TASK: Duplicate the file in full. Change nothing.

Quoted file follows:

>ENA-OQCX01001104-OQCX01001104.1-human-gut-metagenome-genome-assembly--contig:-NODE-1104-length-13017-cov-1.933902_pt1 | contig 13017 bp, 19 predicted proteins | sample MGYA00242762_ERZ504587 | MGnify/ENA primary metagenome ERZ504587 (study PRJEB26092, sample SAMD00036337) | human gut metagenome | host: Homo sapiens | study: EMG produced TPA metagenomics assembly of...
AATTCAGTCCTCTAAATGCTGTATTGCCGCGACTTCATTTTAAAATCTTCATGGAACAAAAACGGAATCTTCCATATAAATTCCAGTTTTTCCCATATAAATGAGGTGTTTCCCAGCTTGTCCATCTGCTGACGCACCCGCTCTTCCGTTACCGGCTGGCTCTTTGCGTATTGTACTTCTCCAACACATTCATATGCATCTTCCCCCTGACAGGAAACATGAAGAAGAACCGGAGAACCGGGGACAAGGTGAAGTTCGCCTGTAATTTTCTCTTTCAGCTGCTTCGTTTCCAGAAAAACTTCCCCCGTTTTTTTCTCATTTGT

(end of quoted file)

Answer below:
>ENA-OQCX01001104-OQCX01001104.1-human-gut-metagenome-genome-assembly--contig:-NODE-1104-length-13017-cov-1.933902_pt1 | contig 13017 bp, 19 predicted proteins | sample MGYA00242762_ERZ504587 | MGnify/ENA primary metagenome ERZ504587 (study PRJEB26092, sample SAMD00036337) | human gut metagenome | host: Homo sapiens | study: EMG produced TPA metagenomics assembly of...
AATTCAGTCCTCTAAATGCTGTATTGCCGCGACTTCATTTTAAAATCTTCATGGAACAAAAACGGAATCTTCCATATAAATTCCAGTTTTTCCCATATAAATGAGGTGTTTCCCAGCTTGTCCATCTGCTGACGCACCCGCTCTTCCGTTACCGGCTGGCTCTTTGCGTATTGTACTTCTCCAACACATTCATATGCATCTTCCCCCTGACAGGAAACATGAAGAAGAACCGGAGAACCGGGGACAAGGTGAAGTTCGCCTGTAATTTTCTCTTTCAGCTGCTTCGTTTCCAGAAAAACTTCCCCCGTTTTTTTCTCATTTGT